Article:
Grape harvest begins but the future is uncertain

Conditions are difficult for pickers who work on steep slopes.
Conditions are difficult for pickers who work on steep slopes. / E. Cabezas
  • Local wine producers expect to pick four million kilos of grapes, but lack of business in the restaurant trade is likely to affect sales and they may be forced to seek new markets abroad

Bernardo, Salvador, Pepe, Francisco and Paco form one of the teams of grape-pickers who, between now and October, will be harvesting the 110,000 kilos of grapes which are expected this year for the A. Muñoz Cabrera (Dimobe) winery in Moclinejo, a company founded in 1927 which produces around 30 wines under the Malaga and Sierras de Malaga denominations of origin.

When the weather is very hot here, in the heart of La Axarquía region of Malaga, the mask to safeguard against Covid-19 becomes really uncomfortable and the workers say it is "horrible" to have to wear one for more than eight hours of hard labour.

On slopes as steep as 45 degrees, which are difficult to climb even for the donkeys and mules they use to transport the harvest, these men use great care and skill to pick the Muscat of Alexandria grapes in a year which is marked by uncertainty for the Malaga wine-producing sector because of the fallout from the coronavirus pandemic.

Unsurprisingly, the drop in sales to bars and restaurants has led to fears of lower prices, because of the difficulties in selling the wines.

"For the moment we are harvesting well and bottling wines from previous years, but it is true that the market is pretty stagnant. Our only alternative is to try to sell more elsewhere," says Juan Muñoz, the grandson of the original founder of this bodega in La Axarquía.

In recent weeks they have managed to agree the sale of 480 cases to Taiwan and 120 to the USA, "although our strongest market is usually Malaga province and parts of Andalucía," says Muñoz, sounding concerned.

Despite the unpromising scenario he, together with his brother Antonio and his sons, are still "excited" about their new wine projects, such as the Tartratos, the first sparkling Moscatel produced by the 'brut nature' method, which they launched on to the market for the first time in 2015. This year Dimobe hopes to produce a total of 130,000 bottles, while with Viñedos Verticales, the firm he has created with Valencian enologist Vicente Inat, they hope to put 30,000 bottles on the market.

uan Muñoz, in the Muñoz Cabrera family museum in Moclinejo, with one of the items on display.

uan Muñoz, in the Muñoz Cabrera family museum in Moclinejo, with one of the items on display. / E. C.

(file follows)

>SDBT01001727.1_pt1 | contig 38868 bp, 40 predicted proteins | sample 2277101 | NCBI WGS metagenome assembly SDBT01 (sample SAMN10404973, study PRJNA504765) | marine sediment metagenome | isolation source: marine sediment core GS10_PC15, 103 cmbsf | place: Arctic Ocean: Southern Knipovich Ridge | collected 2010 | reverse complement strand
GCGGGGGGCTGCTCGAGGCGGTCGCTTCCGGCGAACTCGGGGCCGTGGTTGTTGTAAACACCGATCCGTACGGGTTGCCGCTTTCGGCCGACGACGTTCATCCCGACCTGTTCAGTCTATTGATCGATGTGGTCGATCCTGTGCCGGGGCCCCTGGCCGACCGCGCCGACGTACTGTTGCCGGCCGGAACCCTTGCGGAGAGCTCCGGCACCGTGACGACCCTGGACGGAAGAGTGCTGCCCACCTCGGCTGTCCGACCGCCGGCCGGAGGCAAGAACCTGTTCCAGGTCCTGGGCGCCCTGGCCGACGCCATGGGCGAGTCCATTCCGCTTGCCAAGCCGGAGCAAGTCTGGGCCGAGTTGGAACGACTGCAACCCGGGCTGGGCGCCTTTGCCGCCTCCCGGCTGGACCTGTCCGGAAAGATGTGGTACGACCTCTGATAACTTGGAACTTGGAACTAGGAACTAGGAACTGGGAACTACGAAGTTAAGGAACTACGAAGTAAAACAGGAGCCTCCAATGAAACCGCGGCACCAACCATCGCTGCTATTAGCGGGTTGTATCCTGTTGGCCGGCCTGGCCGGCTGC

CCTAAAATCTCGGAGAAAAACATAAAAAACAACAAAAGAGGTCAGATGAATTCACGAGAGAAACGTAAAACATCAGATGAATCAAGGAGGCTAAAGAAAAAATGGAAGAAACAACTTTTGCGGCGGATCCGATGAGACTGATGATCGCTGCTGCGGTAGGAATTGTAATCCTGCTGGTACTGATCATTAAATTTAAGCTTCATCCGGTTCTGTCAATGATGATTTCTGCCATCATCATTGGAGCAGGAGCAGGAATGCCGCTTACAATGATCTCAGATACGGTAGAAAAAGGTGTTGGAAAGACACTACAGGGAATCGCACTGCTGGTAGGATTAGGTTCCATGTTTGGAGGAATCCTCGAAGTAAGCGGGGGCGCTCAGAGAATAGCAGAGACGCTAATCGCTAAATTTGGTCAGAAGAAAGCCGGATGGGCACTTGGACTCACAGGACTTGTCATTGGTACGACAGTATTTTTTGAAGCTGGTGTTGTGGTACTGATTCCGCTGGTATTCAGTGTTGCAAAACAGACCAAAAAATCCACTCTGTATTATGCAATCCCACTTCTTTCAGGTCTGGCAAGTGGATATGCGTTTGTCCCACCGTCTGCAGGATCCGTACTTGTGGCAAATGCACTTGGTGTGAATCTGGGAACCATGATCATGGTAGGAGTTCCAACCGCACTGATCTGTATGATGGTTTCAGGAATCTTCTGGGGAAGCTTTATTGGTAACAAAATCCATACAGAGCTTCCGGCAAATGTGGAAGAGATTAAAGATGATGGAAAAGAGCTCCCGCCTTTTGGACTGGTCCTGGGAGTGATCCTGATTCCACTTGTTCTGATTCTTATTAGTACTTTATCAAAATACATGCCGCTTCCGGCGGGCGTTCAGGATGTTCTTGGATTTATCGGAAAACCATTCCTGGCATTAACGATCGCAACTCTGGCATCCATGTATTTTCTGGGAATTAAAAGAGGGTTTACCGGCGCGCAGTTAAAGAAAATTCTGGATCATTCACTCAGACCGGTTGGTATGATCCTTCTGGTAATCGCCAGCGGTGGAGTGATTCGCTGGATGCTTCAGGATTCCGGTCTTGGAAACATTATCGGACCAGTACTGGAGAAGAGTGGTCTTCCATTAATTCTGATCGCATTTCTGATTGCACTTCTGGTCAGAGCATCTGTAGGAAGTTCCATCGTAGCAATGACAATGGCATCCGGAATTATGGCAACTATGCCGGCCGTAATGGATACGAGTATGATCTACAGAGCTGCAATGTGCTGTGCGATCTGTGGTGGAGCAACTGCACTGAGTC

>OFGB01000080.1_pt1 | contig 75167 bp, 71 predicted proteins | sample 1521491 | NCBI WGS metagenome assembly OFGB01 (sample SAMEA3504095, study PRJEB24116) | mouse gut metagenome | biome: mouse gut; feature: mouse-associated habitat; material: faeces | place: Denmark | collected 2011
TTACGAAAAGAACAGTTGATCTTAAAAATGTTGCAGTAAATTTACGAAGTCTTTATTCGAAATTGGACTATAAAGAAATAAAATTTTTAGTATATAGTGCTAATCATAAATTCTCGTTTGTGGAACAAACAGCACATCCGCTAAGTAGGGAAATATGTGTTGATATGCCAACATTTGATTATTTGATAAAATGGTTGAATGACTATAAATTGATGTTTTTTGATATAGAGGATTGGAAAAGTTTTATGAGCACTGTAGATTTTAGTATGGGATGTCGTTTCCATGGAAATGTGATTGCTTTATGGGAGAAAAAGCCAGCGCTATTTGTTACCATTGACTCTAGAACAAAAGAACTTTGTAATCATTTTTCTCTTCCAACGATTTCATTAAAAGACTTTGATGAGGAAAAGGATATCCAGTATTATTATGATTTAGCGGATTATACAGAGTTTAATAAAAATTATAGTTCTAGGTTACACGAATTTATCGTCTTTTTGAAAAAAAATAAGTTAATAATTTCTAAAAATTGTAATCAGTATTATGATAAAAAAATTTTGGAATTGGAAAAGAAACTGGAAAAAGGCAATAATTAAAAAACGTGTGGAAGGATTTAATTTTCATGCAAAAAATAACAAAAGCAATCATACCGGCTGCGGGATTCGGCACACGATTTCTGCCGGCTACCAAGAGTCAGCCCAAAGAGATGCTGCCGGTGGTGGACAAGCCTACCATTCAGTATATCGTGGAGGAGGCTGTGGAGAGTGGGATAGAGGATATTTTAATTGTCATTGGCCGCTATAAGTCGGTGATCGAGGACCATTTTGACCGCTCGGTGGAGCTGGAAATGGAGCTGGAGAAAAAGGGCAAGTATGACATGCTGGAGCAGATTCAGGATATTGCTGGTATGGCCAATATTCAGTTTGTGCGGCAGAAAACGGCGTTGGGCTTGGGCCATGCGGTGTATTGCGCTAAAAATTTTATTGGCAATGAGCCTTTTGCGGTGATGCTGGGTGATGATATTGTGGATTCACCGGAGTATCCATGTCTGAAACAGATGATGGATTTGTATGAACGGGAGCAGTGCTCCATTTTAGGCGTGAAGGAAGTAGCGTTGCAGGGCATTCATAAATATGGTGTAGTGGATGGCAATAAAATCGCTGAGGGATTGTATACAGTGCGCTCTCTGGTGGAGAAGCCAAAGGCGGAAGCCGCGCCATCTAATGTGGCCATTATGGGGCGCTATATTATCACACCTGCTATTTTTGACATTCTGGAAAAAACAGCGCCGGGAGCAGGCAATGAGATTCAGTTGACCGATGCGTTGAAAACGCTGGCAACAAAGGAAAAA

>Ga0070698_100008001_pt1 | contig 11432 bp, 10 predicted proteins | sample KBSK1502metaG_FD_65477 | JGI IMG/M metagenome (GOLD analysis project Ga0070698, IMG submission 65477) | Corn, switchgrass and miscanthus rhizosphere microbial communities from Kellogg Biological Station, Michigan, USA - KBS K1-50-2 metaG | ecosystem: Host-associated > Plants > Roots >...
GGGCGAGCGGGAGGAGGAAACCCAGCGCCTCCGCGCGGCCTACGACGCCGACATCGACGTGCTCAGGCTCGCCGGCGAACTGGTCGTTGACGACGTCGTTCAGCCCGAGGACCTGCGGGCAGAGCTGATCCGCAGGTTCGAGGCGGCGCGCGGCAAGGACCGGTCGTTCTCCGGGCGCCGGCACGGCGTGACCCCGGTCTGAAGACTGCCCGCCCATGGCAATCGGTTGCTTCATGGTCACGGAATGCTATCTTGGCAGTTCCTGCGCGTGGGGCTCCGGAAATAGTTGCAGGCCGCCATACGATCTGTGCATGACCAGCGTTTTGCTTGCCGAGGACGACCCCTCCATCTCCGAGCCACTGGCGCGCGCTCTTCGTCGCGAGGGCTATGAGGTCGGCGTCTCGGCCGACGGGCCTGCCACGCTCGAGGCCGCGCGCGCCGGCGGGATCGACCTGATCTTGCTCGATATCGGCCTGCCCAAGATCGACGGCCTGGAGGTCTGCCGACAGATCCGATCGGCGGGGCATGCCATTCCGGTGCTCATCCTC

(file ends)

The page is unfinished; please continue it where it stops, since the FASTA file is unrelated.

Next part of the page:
On the 36 hectares which are owned by 29 wine producers in total, the Muñoz Cabrera family grows other varieties of grape as well as the Muscat of Alexandria, including Romé and Pedro Ximenez. "This part of the La Indiana area is where the phylloxera plague began at the end of the 19th century, and in just a few years all the vines had been lost. Let's just hope the coronavirus pandemic doesn't ruin the Malaga wineries of today," says Juan Muñoz, sadly.

For now, the heat does not appear to have affected the quality or quantity of the grapes for the Malaga, Sierras de Malaga and Pasas de Malaga denominations of origin. The growers say they expect the quality to be good or very good, and a production of around four million kilos.


The grape harvest began almost in unison in the Norte, Axarquía and Montes areas on 27, 28 and 29 July, picking the Morisco, Alexandria and Merlot varieties respectively. These were the usual dates for the harvest to start, and not significantly early compared with previous campaigns.

According to a statement from the regulatory council for these denominations of origin, Manilva will begin harvesting its grapes this week, and producers in the Serranía de Ronda are expecting to start picking the earliest varieties before the end of August.

Up until the end of July there had not been any weather incidents which were likely to have a direct effect on the harvest. The average temperature in Malaga was slightly higher than usual but not significantly so, and despite the heatwaves which followed soon after, there do not appear to have been any negative effects.

From now on it will depend on the temperatures and how long the heat lasts. The range of daily temperatures is most decisive for the grapes at this stage, but at present these appear to be normal.

With regard to rainfall, this has been slightly lower overall since last autumn although during the winter and in the spring it was slightly above average. So far, the amount of rain has been positive for the wine producers and their grapes and they are keeping their fingers firmly crossed.